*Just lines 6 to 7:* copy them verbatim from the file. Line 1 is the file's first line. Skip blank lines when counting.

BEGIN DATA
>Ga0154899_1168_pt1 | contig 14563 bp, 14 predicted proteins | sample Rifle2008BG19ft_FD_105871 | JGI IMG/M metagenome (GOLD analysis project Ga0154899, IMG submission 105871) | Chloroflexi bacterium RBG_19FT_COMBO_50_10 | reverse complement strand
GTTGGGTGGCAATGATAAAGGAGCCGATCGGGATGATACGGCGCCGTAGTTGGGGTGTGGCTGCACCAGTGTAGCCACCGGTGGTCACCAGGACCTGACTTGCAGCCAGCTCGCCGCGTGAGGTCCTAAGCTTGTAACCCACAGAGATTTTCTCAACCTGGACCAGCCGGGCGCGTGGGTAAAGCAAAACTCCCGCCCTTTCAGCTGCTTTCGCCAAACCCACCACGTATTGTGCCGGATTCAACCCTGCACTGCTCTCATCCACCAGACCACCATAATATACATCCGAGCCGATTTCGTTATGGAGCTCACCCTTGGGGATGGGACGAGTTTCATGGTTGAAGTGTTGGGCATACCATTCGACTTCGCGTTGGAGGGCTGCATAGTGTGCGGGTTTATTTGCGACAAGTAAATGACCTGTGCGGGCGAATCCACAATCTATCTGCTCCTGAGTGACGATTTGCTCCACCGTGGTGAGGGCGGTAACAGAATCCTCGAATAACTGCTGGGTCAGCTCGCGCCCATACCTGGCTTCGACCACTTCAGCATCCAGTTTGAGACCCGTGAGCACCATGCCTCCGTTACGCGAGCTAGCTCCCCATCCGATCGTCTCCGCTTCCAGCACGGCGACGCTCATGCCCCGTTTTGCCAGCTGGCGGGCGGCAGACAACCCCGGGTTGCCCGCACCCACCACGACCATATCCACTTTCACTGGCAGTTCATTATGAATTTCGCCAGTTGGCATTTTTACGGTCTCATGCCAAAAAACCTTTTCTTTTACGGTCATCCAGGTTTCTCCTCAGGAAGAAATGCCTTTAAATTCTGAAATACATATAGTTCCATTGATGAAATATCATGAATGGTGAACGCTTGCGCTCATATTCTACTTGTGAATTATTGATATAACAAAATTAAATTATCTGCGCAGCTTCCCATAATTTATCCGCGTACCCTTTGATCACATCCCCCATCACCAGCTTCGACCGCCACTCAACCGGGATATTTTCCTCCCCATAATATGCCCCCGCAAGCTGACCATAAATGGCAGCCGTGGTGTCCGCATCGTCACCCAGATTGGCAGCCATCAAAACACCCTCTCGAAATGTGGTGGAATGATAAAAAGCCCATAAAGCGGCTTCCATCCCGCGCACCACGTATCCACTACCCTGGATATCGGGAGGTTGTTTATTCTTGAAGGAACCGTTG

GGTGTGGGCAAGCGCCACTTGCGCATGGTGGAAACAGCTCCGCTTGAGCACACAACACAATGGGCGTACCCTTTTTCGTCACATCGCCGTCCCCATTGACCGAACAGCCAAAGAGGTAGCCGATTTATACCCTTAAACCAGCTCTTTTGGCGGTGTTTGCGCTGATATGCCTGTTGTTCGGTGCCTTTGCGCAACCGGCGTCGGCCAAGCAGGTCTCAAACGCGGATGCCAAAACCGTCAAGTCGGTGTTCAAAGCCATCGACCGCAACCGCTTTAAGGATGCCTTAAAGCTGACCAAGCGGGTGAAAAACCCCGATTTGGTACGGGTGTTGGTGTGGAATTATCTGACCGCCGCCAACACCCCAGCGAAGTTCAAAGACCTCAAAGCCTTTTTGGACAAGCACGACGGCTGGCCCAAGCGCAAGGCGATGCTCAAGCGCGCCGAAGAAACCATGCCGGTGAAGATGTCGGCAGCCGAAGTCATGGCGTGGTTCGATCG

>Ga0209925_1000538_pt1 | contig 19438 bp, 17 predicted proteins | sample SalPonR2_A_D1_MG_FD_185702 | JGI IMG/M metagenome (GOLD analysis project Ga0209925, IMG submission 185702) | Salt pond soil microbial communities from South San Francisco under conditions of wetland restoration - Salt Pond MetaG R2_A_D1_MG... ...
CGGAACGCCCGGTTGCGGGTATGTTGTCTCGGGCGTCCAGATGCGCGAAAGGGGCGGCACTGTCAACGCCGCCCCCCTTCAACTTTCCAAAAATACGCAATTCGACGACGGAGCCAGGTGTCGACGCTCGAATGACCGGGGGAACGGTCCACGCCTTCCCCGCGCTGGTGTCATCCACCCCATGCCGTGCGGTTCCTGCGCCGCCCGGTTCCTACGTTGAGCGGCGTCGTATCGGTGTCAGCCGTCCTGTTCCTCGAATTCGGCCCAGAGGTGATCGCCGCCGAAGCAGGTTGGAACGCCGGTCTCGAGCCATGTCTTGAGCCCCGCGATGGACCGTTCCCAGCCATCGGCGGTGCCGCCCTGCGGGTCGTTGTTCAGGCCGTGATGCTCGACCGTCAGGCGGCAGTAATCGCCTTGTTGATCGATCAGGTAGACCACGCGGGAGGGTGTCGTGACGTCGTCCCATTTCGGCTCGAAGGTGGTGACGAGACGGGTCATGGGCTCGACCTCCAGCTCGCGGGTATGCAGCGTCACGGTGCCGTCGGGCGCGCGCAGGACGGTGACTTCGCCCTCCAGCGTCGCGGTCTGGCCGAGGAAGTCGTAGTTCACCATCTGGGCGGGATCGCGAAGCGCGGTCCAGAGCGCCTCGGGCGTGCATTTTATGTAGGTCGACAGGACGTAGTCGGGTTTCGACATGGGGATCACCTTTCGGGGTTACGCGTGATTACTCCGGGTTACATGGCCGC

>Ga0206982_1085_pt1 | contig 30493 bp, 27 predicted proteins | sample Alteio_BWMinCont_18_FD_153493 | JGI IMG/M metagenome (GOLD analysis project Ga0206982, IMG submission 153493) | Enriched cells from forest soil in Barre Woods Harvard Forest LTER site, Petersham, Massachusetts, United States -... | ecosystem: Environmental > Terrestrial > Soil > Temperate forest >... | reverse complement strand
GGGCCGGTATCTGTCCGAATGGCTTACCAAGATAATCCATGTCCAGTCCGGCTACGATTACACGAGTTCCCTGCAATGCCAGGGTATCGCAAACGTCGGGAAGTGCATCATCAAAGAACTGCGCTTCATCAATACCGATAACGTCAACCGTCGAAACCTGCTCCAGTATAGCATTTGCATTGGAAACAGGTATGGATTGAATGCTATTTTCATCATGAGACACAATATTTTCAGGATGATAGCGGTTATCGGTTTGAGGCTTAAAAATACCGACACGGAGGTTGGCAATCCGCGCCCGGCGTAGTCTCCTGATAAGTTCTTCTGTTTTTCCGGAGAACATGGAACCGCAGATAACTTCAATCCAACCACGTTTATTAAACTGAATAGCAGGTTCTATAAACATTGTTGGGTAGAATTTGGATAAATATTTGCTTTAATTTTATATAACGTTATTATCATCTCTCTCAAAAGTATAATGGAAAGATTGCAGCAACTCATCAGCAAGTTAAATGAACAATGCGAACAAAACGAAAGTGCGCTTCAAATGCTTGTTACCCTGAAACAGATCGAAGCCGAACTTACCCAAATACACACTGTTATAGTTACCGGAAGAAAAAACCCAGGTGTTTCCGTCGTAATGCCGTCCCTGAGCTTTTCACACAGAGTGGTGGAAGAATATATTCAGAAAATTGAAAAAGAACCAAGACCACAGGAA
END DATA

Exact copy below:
>Ga0206982_1085_pt1 | contig 30493 bp, 27 predicted proteins | sample Alteio_BWMinCont_18_FD_153493 | JGI IMG/M metagenome (GOLD analysis project Ga0206982, IMG submission 153493) | Enriched cells from forest soil in Barre Woods Harvard Forest LTER site, Petersham, Massachusetts, United States -... | ecosystem: Environmental > Terrestrial > Soil > Temperate forest >... | reverse complement strand
GGGCCGGTATCTGTCCGAATGGCTTACCAAGATAATCCATGTCCAGTCCGGCTACGATTACACGAGTTCCCTGCAATGCCAGGGTATCGCAAACGTCGGGAAGTGCATCATCAAAGAACTGCGCTTCATCAATACCGATAACGTCAACCGTCGAAACCTGCTCCAGTATAGCATTTGCATTGGAAACAGGTATGGATTGAATGCTATTTTCATCATGAGACACAATATTTTCAGGATGATAGCGGTTATCGGTTTGAGGCTTAAAAATACCGACACGGAGGTTGGCAATCCGCGCCCGGCGTAGTCTCCTGATAAGTTCTTCTGTTTTTCCGGAGAACATGGAACCGCAGATAACTTCAATCCAACCACGTTTATTAAACTGAATAGCAGGTTCTATAAACATTGTTGGGTAGAATTTGGATAAATATTTGCTTTAATTTTATATAACGTTATTATCATCTCTCTCAAAAGTATAATGGAAAGATTGCAGCAACTCATCAGCAAGTTAAATGAACAATGCGAACAAAACGAAAGTGCGCTTCAAATGCTTGTTACCCTGAAACAGATCGAAGCCGAACTTACCCAAATACACACTGTTATAGTTACCGGAAGAAAAAACCCAGGTGTTTCCGTCGTAATGCCGTCCCTGAGCTTTTCACACAGAGTGGTGGAAGAATATATTCAGAAAATTGAAAAAGAACCAAGACCACAGGAA